A spot relationship between the prices of corn and wheat that has only happened twice in almost three decades may provide speculators with a long-short profit. Corn closed Friday at $7.08, twenty-eight cents above the closing price for wheat. This is unusual because wheat’s use as a primary ingredient in food products has historically given it a premium of $1 to $2 per bushel over corn, which is used widely as feedstock and in ethanol. The reversal of this relationship has only happened previously in 1996 and 1984, and has quickly returned to the norm.
The premium in the price of corn, or discount in wheat’s spot, is not without cause. Government mandates on ethanol production means that 27 percent of corn production is used in ethanol production. This, combined with a burgeoning middle-class throughout the world demanding more meat products causing the demand for corn as feedstock to increase, has caused the price of corn to double from $3.49 in July 2010. Conversely, an increase in the supply of wheat coming to world markets has caused short-term weakness in prices. A strong harvest has prompted both Russia and India to remove export bans on the grain, and Australia has poured low-quality feedstock wheat onto the market after this year’s floods damaged much of its crop.
The price relationship may not return to normal immediately, but there are some near-term factors that will limit corn’s appreciation. The Senate, last week, approved a bill to abolish the subsidy to ethanol producers. Though the bill is almost entirely symbolic because tax bills must originate in the House, even supporters of the subsidy have conceded to some changes. Any further talks will bound corn’s price movement. Additionally, the premium on corn has increased speculation of a shift to wheat as feedstock. The U.S. Department of Agriculture reported last week in its 10-year projection of supply and utilization that the use of corn for livestock feed will decrease 2.9 percent this year. Drought in Kansas and colder-than-normal conditions in Canada may decrease the supply of wheat even as other parts of the U.S. report favorable crops.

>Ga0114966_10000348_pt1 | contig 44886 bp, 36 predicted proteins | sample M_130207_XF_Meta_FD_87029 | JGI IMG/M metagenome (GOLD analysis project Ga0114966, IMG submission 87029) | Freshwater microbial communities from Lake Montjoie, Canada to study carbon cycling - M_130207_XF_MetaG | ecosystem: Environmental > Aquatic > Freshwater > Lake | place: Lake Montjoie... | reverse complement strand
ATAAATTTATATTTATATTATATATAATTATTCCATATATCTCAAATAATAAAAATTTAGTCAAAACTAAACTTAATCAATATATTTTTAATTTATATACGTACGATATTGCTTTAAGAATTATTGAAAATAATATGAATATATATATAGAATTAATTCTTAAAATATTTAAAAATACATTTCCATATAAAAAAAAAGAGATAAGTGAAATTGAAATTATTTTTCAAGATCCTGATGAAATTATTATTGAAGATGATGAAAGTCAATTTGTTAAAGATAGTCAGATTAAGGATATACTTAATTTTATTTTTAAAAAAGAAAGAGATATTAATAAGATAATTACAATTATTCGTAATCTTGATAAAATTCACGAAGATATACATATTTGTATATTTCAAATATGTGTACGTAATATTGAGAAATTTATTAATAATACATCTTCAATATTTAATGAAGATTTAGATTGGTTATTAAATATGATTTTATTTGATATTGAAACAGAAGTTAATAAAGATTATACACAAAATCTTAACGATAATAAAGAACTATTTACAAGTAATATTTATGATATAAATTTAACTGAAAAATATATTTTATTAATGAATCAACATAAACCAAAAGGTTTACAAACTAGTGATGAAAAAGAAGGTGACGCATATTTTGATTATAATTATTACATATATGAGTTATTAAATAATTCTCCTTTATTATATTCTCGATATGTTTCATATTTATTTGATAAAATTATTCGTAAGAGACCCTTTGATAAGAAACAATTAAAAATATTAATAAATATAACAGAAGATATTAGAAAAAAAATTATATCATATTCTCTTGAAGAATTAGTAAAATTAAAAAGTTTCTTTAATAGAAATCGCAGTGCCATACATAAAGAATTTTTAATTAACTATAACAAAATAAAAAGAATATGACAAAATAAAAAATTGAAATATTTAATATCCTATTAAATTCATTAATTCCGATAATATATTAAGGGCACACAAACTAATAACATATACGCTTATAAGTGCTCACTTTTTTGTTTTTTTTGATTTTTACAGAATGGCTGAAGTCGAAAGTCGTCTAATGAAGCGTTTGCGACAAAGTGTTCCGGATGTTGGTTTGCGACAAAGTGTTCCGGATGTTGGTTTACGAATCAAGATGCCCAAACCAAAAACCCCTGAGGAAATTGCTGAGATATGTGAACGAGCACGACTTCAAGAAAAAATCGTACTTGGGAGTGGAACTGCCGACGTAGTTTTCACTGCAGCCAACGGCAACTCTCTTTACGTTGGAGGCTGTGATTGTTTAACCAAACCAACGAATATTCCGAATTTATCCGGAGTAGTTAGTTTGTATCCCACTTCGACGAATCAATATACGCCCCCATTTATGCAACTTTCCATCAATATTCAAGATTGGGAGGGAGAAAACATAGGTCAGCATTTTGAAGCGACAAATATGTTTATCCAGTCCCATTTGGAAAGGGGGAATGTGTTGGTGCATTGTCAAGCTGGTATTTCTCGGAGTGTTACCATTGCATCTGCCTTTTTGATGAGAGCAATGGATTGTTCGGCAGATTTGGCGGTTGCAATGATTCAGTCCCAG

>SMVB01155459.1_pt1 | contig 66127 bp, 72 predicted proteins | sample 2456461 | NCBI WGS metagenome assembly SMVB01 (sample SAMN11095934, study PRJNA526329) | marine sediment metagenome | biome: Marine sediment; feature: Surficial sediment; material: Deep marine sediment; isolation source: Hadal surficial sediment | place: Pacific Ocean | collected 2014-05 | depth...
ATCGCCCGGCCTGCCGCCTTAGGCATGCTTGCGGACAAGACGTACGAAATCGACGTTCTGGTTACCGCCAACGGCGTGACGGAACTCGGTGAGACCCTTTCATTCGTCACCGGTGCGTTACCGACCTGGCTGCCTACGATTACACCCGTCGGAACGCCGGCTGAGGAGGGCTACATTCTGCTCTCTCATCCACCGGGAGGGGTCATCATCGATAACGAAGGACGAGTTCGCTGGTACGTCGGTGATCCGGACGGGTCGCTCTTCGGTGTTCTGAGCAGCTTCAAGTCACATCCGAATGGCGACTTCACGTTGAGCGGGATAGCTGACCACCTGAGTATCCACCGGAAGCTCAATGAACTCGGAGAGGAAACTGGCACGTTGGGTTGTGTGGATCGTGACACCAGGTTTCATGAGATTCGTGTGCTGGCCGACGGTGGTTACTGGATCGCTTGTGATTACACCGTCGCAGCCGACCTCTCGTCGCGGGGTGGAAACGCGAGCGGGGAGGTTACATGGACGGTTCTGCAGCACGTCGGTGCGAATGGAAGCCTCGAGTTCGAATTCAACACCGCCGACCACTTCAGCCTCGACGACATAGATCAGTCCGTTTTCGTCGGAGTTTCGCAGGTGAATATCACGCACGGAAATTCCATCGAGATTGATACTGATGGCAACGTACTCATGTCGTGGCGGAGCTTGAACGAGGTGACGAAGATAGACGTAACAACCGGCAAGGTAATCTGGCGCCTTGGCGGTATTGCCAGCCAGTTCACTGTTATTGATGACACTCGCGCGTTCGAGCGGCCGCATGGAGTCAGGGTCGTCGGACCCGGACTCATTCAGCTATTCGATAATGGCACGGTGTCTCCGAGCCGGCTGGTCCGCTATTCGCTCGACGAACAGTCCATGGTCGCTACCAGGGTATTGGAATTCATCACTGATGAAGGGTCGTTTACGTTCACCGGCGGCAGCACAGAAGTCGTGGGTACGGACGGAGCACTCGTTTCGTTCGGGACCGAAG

Among the options available to traders is a short position in corn futures and an offsetting position in wheat futures. Corn and wheat futures are available through the CME Group (NASDAQ:CME). The unusual price behavior, combined with the effects of seasonality in the grains, may also create a situation for options traders. Put options in corn and call options in wheat will help to limit the risk that the pricing relationship does not quickly reverse and the trader will not be exposed to margin risk. For those more comfortable with ETFs, Teucrium offers the fund CORN, consisting of futures traded on the CBOT. Though there is no pure play ETF for wheat, the iPath DJ-UBS Grains Total Return Sub-IndexSM ETN (NYSEARCA:JJG) holds a 25% weight in wheat futures. The fund carries a 37% weight in corn, so an one-for-one long/short with CORN will not provide the desired hedge.
The CME Group offers a wheat-corn intercommodity spread option that will follow the spread relationship as well.
Update: Since Friday, the spot price relationship for corn and wheat has reversed. As of 22nd June, corn is trading at 608.025 spot and wheat is trading at 705.5 spot. The futures prices for July contracts is still showing a reversed relationship with corn trading for 704.0 and wheat futures trading at 667.2. Traders may still profit from the reversion of the futures prices, or may watch the spot prices for continued opportunities.
Disclosure: I have no positions in any stocks mentioned, and no plans to initiate any positions within the next 72 hours.